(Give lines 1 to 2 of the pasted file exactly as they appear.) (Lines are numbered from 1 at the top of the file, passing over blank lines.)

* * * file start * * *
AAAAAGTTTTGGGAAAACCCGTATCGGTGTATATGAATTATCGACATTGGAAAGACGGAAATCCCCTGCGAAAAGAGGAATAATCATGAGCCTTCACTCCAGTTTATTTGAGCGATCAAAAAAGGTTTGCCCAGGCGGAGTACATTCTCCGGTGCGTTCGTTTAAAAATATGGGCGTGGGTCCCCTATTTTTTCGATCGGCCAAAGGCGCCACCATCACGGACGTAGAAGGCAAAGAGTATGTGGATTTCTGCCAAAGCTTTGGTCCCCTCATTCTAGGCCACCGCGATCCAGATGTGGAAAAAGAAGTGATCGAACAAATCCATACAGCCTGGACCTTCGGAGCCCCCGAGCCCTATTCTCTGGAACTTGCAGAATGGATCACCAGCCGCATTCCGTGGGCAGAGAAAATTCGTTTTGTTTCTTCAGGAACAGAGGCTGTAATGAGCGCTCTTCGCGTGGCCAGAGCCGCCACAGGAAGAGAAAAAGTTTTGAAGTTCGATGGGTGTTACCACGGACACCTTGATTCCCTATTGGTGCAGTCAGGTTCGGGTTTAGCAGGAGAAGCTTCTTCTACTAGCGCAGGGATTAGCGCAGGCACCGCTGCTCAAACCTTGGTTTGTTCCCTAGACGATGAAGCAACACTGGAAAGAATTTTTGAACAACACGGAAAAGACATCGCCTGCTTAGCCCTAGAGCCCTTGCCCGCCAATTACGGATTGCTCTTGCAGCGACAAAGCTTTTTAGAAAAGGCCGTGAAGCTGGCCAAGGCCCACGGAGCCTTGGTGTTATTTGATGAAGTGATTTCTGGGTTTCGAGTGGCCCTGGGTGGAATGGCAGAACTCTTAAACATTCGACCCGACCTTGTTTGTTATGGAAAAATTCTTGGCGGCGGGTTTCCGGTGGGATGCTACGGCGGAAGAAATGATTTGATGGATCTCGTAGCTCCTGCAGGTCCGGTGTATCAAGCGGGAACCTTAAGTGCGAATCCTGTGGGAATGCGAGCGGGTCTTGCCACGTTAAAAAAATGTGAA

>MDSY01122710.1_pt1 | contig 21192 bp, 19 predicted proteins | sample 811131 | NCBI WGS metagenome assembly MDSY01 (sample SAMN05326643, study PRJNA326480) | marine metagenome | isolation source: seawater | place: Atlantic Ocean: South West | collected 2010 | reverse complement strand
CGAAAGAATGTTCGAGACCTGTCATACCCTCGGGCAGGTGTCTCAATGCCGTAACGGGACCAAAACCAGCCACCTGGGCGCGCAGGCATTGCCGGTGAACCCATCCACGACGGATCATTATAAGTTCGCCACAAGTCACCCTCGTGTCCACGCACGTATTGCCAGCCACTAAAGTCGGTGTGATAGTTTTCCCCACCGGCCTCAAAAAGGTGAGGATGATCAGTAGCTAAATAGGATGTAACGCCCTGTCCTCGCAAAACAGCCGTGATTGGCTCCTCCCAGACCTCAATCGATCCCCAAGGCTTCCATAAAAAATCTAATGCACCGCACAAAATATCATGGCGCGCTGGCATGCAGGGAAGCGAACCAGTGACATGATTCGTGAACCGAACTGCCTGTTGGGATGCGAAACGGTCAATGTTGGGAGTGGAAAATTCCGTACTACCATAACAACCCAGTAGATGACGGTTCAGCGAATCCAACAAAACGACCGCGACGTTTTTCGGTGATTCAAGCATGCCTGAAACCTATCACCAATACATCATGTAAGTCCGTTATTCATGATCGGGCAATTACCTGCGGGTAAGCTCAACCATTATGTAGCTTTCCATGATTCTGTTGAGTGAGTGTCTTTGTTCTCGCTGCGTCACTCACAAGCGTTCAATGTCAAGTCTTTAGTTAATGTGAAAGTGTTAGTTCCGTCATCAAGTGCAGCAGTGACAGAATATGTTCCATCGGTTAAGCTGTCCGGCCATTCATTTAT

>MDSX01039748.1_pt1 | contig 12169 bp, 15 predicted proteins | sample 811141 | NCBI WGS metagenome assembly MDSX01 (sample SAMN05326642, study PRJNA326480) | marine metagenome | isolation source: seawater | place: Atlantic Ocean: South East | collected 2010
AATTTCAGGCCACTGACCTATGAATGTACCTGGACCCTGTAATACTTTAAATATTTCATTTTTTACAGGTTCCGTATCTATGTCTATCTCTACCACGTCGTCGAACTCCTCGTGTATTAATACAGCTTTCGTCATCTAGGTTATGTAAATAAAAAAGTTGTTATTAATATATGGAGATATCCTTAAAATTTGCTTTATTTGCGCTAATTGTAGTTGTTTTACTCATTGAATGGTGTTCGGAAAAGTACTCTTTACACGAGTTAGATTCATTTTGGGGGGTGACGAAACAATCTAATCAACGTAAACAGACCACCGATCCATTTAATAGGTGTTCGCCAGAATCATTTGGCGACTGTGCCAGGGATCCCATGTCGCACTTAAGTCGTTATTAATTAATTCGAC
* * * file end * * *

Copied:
AAAAAGTTTTGGGAAAACCCGTATCGGTGTATATGAATTATCGACATTGGAAAGACGGAAATCCCCTGCGAAAAGAGGAATAATCATGAGCCTTCACTCCAGTTTATTTGAGCGATCAAAAAAGGTTTGCCCAGGCGGAGTACATTCTCCGGTGCGTTCGTTTAAAAATATGGGCGTGGGTCCCCTATTTTTTCGATCGGCCAAAGGCGCCACCATCACGGACGTAGAAGGCAAAGAGTATGTGGATTTCTGCCAAAGCTTTGGTCCCCTCATTCTAGGCCACCGCGATCCAGATGTGGAAAAAGAAGTGATCGAACAAATCCATACAGCCTGGACCTTCGGAGCCCCCGAGCCCTATTCTCTGGAACTTGCAGAATGGATCACCAGCCGCATTCCGTGGGCAGAGAAAATTCGTTTTGTTTCTTCAGGAACAGAGGCTGTAATGAGCGCTCTTCGCGTGGCCAGAGCCGCCACAGGAAGAGAAAAAGTTTTGAAGTTCGATGGGTGTTACCACGGACACCTTGATTCCCTATTGGTGCAGTCAGGTTCGGGTTTAGCAGGAGAAGCTTCTTCTACTAGCGCAGGGATTAGCGCAGGCACCGCTGCTCAAACCTTGGTTTGTTCCCTAGACGATGAAGCAACACTGGAAAGAATTTTTGAACAACACGGAAAAGACATCGCCTGCTTAGCCCTAGAGCCCTTGCCCGCCAATTACGGATTGCTCTTGCAGCGACAAAGCTTTTTAGAAAAGGCCGTGAAGCTGGCCAAGGCCCACGGAGCCTTGGTGTTATTTGATGAAGTGATTTCTGGGTTTCGAGTGGCCCTGGGTGGAATGGCAGAACTCTTAAACATTCGACCCGACCTTGTTTGTTATGGAAAAATTCTTGGCGGCGGGTTTCCGGTGGGATGCTACGGCGGAAGAAATGATTTGATGGATCTCGTAGCTCCTGCAGGTCCGGTGTATCAAGCGGGAACCTTAAGTGCGAATCCTGTGGGAATGCGAGCGGGTCTTGCCACGTTAAAAAAATGTGAA

>MDSY01122710.1_pt1 | contig 21192 bp, 19 predicted proteins | sample 811131 | NCBI WGS metagenome assembly MDSY01 (sample SAMN05326643, study PRJNA326480) | marine metagenome | isolation source: seawater | place: Atlantic Ocean: South West | collected 2010 | reverse complement strand